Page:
Stories From Families of Murdered Law Enforcement Officers
A new report from Murder Victims' Families for Human Rights collects the stories of families who have had a loved one murdered who was in law enforcement. The families discuss the pressure they faced to demand the death penalty as punishment, their efforts to prevent more violence, and their evolving views on the death penalty. Kathy Dillon, whose father was murdered in 1974 while on duty as a New York State Trooper, said, "[I]n the case of my father’s murder, the death penalty was in place in New York State, but it didn’t protect him that day." Neely Goen, whose father was a Kansas State Trooper who was killed in 1978, wrote about the toll the death penalty system takes on victims' families: "We already have been through enough. We deserve better than a system that forces us to go through long trials and endless appeals. The death penalty focuses an incredible amount of attention on the killers, which makes victims’ families relive the painful details of a murder over and over."
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New Hampshire Legislator to Introduce Repeal Bill
On October 24, New Hampshire state representative Renny Cushing (pictured) will introduce a bill to repeal the state's death penalty. In addition to a bi-partisan group of co-sponsors, Cushing will be joined by Judge Walter Murphy--a former chief justice of the New Hampshire Superior Court and chair of the New Hampshire Death Penalty Study Commission; Ray Dodge--a former police chief; Bishop Peter Libasci--of the Catholic Diocese of Manchester; and Nancy Filiault--a murder victim family member. Cushing, whose father was murdered in 1988, is also the Executive Director of Murder Victims' Families for Human Rights. In 2000, legislators voted to repeal the death penalty, but then-governor Jeanne Shaheen vetoed the bill. In 2009, the House also passed a repeal bill. New Hampshire has not had an execution since 1939. New Hampshire's current governor, Maggie Hassan, has said she would sign a repeal bill.
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VICTIMS: Families of Murder Victims Express Preference for Life Without Parole Sentence
Some of the families of those murdered in a multiple shooting in Seal Beach, California, in 2011 recently asked the District Attorney to not seek the death penalty against the defendant, Scott Dekraai. The families said the delays in pursuing such a case extended their agony and forced them to relive the incident. Instead they recommended a sentence of life imprisonment without parole. Paul Wilson, whose wife was killed in the shootings, said, "We’d like to see a speedy, and just, way to go about this trial… This will end up consuming the rest of my life.” Another family member, Rooney Daschbach, spoke for his four siblings and said, “We requested that they accept the plea on the grounds that there’s no way he’d ever be executed. We don’t have an issue with the D.A.’s effort to obtain the most severe penalty but we just have an issue with the fact that the death penalty system is broken.” Dekraai is expected to begin trial nearly three years after the shootings.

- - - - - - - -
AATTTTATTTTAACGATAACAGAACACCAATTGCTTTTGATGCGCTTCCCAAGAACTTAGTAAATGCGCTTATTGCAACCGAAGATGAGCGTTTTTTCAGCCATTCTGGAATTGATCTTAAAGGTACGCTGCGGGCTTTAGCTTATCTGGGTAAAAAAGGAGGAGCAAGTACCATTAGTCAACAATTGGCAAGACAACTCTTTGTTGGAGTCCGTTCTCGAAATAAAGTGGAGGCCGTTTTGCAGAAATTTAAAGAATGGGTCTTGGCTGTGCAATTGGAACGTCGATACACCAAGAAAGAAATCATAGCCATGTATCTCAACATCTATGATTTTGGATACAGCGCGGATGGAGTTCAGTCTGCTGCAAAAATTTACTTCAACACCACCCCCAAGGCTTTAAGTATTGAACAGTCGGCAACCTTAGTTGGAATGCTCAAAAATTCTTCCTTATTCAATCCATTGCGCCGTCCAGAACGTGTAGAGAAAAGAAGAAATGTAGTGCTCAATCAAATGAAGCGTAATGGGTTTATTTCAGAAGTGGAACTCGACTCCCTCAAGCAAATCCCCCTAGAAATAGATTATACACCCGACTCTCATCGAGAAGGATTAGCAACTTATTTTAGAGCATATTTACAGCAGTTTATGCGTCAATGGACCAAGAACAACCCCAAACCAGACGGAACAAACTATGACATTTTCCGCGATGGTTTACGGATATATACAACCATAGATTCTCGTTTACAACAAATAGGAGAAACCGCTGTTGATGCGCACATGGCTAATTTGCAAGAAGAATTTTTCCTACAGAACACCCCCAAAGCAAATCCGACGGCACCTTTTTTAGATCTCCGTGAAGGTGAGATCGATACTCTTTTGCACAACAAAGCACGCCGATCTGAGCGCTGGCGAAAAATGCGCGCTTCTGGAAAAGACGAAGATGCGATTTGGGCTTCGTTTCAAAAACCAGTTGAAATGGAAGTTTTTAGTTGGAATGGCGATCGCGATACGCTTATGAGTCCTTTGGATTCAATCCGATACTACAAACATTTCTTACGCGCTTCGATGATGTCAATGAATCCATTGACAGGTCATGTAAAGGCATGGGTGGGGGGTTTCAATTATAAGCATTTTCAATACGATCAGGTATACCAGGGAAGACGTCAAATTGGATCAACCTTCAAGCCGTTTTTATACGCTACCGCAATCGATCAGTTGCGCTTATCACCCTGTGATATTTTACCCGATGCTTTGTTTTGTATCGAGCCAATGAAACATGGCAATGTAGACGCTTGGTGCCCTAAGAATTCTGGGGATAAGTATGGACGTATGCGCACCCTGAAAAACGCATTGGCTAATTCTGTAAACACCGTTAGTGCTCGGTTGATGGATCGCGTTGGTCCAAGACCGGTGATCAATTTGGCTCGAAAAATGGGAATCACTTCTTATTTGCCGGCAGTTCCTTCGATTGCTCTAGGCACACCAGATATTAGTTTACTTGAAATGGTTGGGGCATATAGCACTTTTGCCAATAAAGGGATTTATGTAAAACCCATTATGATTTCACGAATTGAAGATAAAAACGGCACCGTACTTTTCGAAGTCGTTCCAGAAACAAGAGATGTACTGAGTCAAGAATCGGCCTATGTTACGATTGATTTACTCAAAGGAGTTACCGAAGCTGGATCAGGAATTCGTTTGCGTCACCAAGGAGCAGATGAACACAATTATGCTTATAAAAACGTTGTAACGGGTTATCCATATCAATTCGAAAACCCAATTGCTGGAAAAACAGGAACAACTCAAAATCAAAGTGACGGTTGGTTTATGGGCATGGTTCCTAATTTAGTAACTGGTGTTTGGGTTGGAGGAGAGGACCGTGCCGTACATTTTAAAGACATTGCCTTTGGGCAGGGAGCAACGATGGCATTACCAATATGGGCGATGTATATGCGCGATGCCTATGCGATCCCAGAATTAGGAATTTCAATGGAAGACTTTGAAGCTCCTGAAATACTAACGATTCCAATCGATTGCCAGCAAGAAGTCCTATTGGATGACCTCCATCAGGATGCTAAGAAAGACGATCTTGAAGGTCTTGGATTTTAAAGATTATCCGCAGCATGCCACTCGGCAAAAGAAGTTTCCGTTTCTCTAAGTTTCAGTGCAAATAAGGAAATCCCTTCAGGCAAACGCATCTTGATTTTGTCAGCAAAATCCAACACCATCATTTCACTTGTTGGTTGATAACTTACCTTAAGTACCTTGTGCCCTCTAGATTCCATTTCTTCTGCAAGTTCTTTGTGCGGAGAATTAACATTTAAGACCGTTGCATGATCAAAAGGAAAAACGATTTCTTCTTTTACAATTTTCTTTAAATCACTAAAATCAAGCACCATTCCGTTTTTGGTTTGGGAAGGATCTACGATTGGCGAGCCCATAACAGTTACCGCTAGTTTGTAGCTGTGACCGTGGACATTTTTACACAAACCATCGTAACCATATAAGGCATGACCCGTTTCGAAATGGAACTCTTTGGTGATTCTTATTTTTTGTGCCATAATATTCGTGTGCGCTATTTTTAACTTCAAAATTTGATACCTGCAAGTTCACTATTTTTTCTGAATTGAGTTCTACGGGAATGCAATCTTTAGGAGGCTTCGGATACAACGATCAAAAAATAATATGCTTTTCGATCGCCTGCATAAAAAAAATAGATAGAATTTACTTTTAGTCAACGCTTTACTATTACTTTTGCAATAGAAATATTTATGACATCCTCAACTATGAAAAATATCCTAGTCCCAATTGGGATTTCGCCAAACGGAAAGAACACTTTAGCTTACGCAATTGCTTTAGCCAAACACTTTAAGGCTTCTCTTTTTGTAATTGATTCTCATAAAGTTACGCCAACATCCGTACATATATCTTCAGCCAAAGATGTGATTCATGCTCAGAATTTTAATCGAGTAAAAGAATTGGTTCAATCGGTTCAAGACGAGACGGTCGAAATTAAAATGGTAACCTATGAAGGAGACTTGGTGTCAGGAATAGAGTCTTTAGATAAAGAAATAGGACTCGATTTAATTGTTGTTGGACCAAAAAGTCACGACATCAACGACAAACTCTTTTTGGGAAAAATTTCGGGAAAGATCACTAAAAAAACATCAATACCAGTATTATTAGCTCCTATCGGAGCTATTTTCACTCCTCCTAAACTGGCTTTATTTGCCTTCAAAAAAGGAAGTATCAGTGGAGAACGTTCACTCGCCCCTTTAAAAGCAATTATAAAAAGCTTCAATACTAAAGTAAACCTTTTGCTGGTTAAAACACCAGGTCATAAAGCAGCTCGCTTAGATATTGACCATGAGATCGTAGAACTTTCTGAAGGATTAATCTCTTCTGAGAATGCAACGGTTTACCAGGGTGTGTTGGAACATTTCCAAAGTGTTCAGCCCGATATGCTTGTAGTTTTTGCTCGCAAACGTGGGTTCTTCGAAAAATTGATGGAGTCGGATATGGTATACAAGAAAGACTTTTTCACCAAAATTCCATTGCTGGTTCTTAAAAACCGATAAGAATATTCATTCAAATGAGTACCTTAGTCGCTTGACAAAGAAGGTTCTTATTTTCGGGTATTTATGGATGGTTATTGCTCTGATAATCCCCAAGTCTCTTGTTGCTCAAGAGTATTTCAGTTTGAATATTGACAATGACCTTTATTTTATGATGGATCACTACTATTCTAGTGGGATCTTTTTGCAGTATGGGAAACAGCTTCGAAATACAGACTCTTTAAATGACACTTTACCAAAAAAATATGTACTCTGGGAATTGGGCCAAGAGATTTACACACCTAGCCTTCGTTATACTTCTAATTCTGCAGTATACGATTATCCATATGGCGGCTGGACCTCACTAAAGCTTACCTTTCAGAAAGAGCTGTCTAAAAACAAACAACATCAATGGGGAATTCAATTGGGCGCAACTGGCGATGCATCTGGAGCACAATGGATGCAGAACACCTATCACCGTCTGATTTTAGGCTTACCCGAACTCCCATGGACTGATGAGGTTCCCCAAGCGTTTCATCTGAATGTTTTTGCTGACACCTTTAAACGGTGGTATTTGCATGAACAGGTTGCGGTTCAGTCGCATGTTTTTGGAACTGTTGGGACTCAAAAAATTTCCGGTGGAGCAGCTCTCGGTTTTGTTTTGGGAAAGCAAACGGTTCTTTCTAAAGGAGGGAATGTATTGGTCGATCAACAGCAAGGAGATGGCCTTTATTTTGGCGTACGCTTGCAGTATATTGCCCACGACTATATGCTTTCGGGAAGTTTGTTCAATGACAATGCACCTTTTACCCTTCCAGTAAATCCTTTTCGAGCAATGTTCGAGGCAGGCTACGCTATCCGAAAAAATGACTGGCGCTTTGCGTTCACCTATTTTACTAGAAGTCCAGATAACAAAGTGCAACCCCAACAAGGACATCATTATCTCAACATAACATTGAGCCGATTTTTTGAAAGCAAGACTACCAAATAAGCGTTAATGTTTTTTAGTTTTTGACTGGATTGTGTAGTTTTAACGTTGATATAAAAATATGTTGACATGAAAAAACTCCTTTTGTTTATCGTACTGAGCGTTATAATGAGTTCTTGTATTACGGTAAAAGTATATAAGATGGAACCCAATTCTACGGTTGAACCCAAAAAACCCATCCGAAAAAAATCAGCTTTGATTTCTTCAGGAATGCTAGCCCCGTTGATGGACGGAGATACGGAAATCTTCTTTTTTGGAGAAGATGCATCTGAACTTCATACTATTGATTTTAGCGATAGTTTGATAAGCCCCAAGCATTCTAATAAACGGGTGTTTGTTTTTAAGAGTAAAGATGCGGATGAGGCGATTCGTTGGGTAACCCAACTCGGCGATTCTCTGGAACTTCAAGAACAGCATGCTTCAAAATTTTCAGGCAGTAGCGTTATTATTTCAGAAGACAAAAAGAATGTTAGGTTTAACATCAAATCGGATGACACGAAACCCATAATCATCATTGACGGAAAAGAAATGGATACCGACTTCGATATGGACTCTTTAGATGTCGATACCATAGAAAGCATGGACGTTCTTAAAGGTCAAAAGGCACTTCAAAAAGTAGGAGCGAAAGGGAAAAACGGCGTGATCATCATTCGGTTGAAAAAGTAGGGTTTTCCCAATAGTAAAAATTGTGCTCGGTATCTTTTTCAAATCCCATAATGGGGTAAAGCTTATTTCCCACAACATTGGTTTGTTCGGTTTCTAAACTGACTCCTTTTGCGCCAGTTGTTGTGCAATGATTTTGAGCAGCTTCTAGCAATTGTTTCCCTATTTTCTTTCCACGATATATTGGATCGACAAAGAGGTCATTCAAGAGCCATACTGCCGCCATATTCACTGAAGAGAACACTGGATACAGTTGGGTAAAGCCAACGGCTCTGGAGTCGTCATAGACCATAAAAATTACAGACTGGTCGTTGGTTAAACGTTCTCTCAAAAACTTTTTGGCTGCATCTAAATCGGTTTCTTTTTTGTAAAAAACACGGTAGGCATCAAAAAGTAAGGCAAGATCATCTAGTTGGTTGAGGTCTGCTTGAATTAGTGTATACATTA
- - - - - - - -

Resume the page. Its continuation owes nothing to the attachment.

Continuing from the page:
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EDITORIALS: Wyoming Paper Recommends Life Sentences for Sake of Victims
Wyoming's Casper Star-Tribune recently pointed out why many families of murder victims favor life-without-parole sentences over the death penalty . "[I]t may be a surprise that many families of murder victims prefer the life without parole sentence, simply because it puts the killer away forever without the decades-long court appeals that can accompany a death sentence," the paper wrote. The editorial noted that there is only one person on the state's death row, and he is there for a crime committed 25 years ago. Attention to the case often focuses on the defendant rather than the victim. Read the editorial below.
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Death Penalty Now Rarely Used in Utah
An analysis of the death penalty in Utah shows how rarely it has been used in recent years. Prosecutors have sought it in only 7 cases in the last 5 years, and none has resulted in a death sentence. Utah has had only 1 execution in the past 13 years. Experts have offered several reasons for the declining use: the alternative sentence of life without parole is now avaialble; the appeal of a death sentence is costly and slow; and many victims' families wish to see a more timely end to the criminal case. Salt Lake County District Attorney Sam Gill said the death penalty should be used sparingly, and only with great consideration: "What you want is a prosecutor who struggles with the death penalty, because it's a decision to take somebody's life. It shouldn't be something we do arbitrarily. It's not something that we should be cavalier about. It is not something we should reach to with indiscretion." Prosecutors also said they consider the wishes of the victim's family when deciding whether to seek a death sentence. Mark Anderson, whose cousin was murdered, said he believed life without parole was an appropriate punishment in that case. "When you have a crime that's committed, you need to protect two entities. You need to protect the victim and the public in general, and in both of those situations justice was satisfied," Anderson said.